While we wait to see what happens, or doesn't happen, today in Albany, New York Magazine  takes a look at four mayoral aspirants and how their positions on congestion pricing may affect their chances of succeeding Michael Bloomberg.
- City Council Member Tony Avella: "[Avella is] an obscure pol, and attacking CP allowed him to grab attention while promoting his anti-tax agenda. But he may have gone around the bend, ranting about routine horse-trading for council members’ votes."
- Comptroller Bill Thompson: "The city comptroller has been mildly supportive of congestion pricing, though he’s always been careful to attach caveats ... Why take a bold stance on something that might never happen?"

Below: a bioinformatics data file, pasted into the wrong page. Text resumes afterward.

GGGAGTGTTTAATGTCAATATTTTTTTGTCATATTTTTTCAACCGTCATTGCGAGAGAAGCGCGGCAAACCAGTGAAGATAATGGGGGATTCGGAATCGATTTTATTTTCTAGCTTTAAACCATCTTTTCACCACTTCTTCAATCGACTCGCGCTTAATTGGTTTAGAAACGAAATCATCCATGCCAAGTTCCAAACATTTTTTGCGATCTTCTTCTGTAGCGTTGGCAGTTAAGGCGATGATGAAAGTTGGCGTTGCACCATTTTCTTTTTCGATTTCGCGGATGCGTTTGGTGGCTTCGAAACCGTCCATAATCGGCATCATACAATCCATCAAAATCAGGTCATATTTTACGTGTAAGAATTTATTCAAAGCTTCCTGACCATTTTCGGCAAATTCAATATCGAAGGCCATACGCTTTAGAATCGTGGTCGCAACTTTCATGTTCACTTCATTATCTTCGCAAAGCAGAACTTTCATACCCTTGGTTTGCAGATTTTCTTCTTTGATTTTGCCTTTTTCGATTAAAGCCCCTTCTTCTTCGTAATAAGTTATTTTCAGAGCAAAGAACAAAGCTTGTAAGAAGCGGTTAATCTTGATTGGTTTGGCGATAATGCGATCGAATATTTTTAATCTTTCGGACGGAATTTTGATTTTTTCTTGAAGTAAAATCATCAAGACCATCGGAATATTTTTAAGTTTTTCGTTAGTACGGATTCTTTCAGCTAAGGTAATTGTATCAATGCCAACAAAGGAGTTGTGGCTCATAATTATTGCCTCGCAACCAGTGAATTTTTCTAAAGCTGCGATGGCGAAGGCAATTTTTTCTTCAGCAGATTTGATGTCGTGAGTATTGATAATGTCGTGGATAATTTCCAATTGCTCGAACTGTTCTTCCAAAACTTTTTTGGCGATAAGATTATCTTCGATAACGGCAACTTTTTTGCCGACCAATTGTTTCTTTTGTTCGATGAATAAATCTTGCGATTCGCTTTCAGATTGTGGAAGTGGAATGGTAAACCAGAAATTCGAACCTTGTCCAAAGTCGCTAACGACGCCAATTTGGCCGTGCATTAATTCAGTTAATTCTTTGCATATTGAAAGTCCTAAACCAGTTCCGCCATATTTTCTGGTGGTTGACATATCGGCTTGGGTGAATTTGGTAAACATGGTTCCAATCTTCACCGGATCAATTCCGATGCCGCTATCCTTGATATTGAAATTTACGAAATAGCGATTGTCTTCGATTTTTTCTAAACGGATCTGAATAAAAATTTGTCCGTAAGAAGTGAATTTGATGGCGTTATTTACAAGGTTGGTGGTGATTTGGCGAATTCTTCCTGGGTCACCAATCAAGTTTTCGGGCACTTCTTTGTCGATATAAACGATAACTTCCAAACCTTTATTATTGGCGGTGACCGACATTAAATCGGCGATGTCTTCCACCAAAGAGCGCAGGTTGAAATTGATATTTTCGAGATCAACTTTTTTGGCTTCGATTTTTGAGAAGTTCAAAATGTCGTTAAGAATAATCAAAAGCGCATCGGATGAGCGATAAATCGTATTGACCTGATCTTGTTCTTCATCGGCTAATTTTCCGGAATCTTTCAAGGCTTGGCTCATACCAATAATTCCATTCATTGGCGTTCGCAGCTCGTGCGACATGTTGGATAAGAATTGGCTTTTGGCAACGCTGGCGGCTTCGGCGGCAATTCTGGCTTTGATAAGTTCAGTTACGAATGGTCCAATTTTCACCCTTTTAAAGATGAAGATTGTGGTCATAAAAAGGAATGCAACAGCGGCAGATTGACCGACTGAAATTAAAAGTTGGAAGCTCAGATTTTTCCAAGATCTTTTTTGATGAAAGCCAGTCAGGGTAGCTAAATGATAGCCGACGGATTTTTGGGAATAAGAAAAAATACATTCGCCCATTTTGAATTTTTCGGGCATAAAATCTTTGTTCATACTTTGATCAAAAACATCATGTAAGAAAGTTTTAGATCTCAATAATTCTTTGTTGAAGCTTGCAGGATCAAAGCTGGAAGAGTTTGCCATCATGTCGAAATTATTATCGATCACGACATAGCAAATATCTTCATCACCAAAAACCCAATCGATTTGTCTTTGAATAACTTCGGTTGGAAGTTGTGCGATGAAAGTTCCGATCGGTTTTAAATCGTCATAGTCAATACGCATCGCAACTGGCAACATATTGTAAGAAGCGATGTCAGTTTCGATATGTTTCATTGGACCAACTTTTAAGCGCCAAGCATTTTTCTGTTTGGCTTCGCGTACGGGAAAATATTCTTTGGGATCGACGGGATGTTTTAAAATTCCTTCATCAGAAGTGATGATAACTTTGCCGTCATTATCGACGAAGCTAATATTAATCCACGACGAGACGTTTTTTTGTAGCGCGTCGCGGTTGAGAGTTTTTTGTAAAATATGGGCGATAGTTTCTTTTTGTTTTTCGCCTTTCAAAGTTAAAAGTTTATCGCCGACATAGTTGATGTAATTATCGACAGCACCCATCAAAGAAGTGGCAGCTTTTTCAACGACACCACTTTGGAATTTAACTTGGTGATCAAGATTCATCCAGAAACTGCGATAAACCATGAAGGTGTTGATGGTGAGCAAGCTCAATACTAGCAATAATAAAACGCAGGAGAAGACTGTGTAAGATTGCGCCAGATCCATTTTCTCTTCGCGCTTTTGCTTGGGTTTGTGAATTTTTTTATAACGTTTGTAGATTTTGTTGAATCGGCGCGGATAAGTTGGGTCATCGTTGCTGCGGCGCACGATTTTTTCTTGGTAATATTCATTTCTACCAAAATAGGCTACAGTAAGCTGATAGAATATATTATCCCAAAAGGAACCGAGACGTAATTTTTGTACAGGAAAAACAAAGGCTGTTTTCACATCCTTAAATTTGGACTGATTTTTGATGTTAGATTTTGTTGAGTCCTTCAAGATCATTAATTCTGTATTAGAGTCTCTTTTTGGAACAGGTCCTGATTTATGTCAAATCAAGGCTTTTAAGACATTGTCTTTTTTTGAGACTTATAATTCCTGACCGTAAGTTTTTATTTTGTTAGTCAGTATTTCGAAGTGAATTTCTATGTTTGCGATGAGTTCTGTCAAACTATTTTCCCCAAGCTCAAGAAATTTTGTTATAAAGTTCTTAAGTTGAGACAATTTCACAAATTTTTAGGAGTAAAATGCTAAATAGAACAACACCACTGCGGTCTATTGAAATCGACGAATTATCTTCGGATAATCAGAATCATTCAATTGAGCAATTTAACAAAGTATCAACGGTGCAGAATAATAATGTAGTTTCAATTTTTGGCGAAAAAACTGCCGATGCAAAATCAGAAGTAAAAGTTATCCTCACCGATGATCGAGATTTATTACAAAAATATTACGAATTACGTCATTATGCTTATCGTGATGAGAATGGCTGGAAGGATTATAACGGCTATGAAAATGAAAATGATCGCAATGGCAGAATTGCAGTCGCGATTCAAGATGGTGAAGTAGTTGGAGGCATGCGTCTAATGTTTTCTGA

- City Council Speaker Christine Quinn: "[S]he used last week’s vote to demonstrate leadership on a contentious issue ... Plus, wrapping her arms so tightly around CP also earned Quinn a big chit with Bloomberg..."
- Congressman Anthony Weiner: "[I]n the campaign, he’ll cast congestion pricing as Manhattan-centric and elitist, like Quinn. Weiner was thrilled to see her so far out front."
And don't forget Marty Markowitz , whose most notable contribution to the congestion pricing discussion has probably been his vehement opposition to new bridge tolls.
On a related note, the Daily Politics  reports that Deputy Mayor Kevin Sheekey issued a not-so-subtle warning on the radio this morning that state pols will be judged on where they come down, and could be supported or opposed accordingly in future races.
Whether or not the plan passes in Albany, how will congestion pricing influence your vote for the next mayor?